FOXBOROUGH, Mass. — The New England Patriots’ fans were looking for answers Thursday night in the team’s first preseason game, against the Green Bay Packers.

With star quarterback Tom Brady’s availability for the start of the season still in doubt as he fights his four-game suspension – and possibly not determined until days before the Sept. 10 home opener against the Pittsburgh Steelers – everyone was looking for a sign that backup Jimmy Garoppolo could handle the position.

Instead, they left Gillette Stadium with many of the same questions and fears.

Garoppolo, the second-year quarterback, had an uneven game in New England’s 22-11 loss.

At times he looked comfortable, made quick/smart decisions and displayed the arm that convinced the Patriots to take him in the second round of the 2014 draft. At others he seemed indecisive, held the ball too long and put it in bad spots for his receivers.

In other words he looked like any other second-year player – in a better place than he was as a rookie but still trying to figure some things out.

“Ups and downs,” he said. “Got a long way to go obviously.”

The Patriots have great faith in Garoppolo; just ask any of them. They believe he has an NFL arm and is smart enough to succeed.

Garoppolo’s biggest problem Thursday night might have been who he was – or wasn’t – playing with. Other than Brady, who was in on seven plays over two series, there wasn’t one starter from the Super Bowl starting offense on the field.

Tight end Rob Gronkowski, wide receivers Julian Edelman, Danny Amendola and Brandon LaFell, running back LeGarrette Blount, offensive linemen Sebastian Vollmer, Bryan Stork, Nate Solder and Ryan Wendell. All out. Some dressed. Some didn’t.

Instead Garoppolo got to play with second-stringers or guys hoping to earn a spot. He got to throw to guys like Brandon Gibson, Jonathan Krause, Chris Harper and Josh Boyce, a third-year player who is running out of chances.

His offensive line gave him little time. Garoppolo was sacked seven times for 52 yards.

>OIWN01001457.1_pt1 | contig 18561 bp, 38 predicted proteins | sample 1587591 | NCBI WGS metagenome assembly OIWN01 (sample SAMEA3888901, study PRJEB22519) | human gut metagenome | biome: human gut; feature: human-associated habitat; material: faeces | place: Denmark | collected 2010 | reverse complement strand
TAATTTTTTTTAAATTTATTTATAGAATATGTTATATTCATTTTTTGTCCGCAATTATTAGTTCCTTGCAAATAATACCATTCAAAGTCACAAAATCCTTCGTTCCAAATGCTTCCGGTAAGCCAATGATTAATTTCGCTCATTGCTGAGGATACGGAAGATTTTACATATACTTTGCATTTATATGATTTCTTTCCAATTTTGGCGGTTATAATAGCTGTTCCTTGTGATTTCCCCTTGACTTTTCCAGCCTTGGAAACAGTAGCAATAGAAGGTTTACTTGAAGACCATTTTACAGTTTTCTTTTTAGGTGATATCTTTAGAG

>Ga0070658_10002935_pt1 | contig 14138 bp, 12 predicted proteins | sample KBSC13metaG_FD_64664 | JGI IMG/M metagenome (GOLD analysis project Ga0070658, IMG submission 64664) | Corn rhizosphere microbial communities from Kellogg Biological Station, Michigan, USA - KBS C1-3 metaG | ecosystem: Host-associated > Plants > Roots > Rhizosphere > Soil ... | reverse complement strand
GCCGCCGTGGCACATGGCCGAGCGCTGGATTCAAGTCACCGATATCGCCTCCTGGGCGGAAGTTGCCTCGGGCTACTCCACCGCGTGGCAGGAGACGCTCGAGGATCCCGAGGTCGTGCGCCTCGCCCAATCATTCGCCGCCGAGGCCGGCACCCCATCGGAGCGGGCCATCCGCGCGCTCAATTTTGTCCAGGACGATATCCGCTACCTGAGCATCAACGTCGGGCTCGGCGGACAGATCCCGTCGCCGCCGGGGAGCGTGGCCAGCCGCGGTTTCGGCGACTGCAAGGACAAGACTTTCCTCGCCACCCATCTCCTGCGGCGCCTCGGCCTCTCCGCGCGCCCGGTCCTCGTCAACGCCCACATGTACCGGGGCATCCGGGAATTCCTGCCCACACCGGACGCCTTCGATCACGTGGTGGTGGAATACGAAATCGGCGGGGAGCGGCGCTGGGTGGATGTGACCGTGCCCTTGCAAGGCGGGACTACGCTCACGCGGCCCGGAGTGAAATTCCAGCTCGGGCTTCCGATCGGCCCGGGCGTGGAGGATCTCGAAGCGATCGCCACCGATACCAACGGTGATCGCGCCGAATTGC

Despite that, his statistics were decent, completing 20 of 30 passes for 159 yards. He threw one interception, on a ball that Boyce simply didn’t fight for with defensive back LaDarius Gunter. The turnover shows up on Garoppolo’s stat line but really belonged to Boyce, who caught just two of the 11 balls thrown his way.

That interception, on the Patriots’ first drive of the third quarter, led to the go-ahead touchdown by Green Bay, a 25-yard run by Alonzo Harris.

In his postgame press conference, Bill Belichick didn’t mention Garoppolo by name, simply saying, “We learned a lot about everyone who was out there tonight.”

Anyone who watched the game saw that Garoppolo has an NFL arm; that given time, he can make the right read and the right throw; that he’s not afraid to tuck the ball and run.

They also saw that he can be harried and that he has a lot to learn about time management.

Maybe the biggest sequence for Garoppolo came at the end of the second quarter. With New England trailing 9-8, the Patriots got the ball back with 53 seconds left at the Green Bay 49.

Two passes to Krause gave the Patriots a first down at the Packers’ 36. A Green Bay penalty pushed the ball to the 31 with 32 seconds left.

On first down, Garoppolo threw deep but incomplete to Boyce. On second down, he was sacked for a 7-yard loss. On third down, he took too much time and had to spike the ball to stop the clock.

As Stephen Gostkowski came out to attempt a 56-yard field goal – which he would make – the giant video board showed a shot of Belichick talking to Garoppolo on the sideline, gesturing toward the field.

It was clear that Belichick was talking about clock management, something he has never had to worry about with that guy named Brady.

And that might be the hardest thing for Garoppolo to do if he is called upon to start the first four – or any – games for Brady. There will be the inevitable comparisons to a guy who has won four Super Bowls.

It’s unfair but it’s going to happen. And that’s when we’ll really see what Jimmy Garoppolo is all about.